Body image: Are media disclaimers effective?https://indianexpress.com/article/lifestyle/life-style/body-image-media-disclaimers-effective-2761029/

Body image: Are media disclaimers effective?

The study results offer reason for pessimism regarding the effectiveness of disclaimers and subvertising for improving body image.

Girl trying dress
Extensive exposure to slender and attractive models, who have been digitally altered to appear flawless, has negative effects on how many women feel about their bodies. (Source: Thinkstock Images)

Could a disclaimer on all media images help alleviate body image issues? No, suggests a recent study.

Extensive exposure to slender and attractive models, who have been digitally altered to appear flawless, has negative effects on how many women feel about their bodies.

Researchers at Chapman University tested if adding disclaimers or “subvertisements” to these images counteracts the negative effects of this media. Subvertisements are changes that body image activists make to advertisements to counter or “subvert” the message of the ads. The researchers exposed women to media images of bikini models, and added either disclaimers or subvertising messages to them.

“The results showed that the women exposed to the disclaimers and subvertising did not report higher body satisfaction than women exposed to unaltered images,” said lead author David Frederick. “These results raise questions about the effectiveness of disclaimers and subvertising for promoting body satisfaction.”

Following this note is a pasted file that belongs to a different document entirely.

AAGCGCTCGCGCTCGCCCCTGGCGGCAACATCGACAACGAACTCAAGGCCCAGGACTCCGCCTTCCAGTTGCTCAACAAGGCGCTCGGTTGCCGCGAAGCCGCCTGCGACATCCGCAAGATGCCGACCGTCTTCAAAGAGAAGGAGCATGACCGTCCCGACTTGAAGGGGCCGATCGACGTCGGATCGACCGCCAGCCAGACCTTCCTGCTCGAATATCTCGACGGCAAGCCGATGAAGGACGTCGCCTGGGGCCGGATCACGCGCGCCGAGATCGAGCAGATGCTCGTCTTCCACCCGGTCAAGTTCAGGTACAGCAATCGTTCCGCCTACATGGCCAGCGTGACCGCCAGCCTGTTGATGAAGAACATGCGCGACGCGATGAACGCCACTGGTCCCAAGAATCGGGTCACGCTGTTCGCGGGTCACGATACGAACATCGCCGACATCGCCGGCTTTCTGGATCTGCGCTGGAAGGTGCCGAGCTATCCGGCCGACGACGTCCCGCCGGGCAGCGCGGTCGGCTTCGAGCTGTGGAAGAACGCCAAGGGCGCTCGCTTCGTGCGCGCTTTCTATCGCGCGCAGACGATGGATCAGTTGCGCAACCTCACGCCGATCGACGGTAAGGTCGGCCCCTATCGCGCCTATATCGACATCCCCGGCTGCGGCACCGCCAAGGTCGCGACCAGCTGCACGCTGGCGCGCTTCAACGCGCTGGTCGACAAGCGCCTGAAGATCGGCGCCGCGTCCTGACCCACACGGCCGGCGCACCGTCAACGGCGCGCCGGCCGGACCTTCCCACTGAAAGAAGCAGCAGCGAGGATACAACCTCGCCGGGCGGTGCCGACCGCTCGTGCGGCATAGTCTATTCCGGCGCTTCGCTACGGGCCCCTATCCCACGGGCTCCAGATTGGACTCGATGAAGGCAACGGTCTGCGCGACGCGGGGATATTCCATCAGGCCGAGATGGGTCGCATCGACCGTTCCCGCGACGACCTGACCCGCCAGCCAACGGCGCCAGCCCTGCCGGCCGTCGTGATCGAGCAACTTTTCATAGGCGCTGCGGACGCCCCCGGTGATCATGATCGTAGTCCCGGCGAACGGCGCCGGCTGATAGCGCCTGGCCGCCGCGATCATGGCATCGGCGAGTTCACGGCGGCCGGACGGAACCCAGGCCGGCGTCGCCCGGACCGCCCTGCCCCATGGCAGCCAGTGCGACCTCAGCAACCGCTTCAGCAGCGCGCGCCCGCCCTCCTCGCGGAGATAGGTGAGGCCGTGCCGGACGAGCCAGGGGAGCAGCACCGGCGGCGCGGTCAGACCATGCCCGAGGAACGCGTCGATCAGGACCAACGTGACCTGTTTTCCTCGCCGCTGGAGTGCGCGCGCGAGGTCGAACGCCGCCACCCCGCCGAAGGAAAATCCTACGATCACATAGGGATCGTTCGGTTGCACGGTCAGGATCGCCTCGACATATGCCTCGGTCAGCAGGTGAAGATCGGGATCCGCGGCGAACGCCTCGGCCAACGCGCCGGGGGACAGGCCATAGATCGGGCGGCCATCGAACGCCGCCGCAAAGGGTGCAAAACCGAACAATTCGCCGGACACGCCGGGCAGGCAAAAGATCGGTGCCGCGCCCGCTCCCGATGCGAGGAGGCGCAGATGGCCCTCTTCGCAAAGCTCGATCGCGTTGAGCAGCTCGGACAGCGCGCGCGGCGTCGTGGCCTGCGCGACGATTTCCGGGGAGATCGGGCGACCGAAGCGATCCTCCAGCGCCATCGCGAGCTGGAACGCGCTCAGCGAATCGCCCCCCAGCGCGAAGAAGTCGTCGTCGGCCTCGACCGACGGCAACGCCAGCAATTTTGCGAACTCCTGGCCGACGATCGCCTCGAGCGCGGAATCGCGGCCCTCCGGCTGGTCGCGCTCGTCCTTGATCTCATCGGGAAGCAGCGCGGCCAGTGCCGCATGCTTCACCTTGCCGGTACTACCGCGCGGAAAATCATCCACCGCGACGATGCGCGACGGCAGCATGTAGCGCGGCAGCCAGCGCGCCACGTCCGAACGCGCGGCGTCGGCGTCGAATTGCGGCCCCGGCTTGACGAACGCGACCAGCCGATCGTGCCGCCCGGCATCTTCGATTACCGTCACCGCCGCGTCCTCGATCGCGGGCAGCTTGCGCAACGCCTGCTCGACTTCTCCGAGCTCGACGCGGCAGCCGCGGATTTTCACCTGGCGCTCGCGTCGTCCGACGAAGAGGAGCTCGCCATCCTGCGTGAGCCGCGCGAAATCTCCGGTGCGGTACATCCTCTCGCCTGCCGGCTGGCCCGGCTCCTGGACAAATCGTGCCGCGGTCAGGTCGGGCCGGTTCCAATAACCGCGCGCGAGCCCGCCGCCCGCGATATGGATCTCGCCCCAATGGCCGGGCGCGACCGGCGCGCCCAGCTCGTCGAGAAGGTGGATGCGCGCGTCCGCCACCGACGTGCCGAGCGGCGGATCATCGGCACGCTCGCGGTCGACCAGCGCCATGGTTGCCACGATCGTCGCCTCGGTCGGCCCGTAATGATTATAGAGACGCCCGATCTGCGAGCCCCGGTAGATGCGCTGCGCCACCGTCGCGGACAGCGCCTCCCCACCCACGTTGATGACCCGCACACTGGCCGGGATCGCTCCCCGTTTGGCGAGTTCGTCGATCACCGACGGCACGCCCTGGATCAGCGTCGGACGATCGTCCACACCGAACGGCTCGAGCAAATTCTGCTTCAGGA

To test whether disclaimers or subvertising were effective, 2,288 women were recruited across two studies. The study results offer reason for pessimism regarding the effectiveness of disclaimers and subvertising for improving body image. “There is no existing research that has examined whether viewing images that have been subvertised improves body image, reduces social comparison, or reduces a desire to be thin,” said Dr. Frederick. “We found that simply viewing subvertised images was not effective.”

He noted that the research shows that other approaches, such as media literacy programs and individual therapy appear to be more effective interventions. Even if viewing the actual subvertisements does not benefit most women, the act of creating them may be a positive experience for women experiencing body dissatisfaction. The study appears in journal Body Image.

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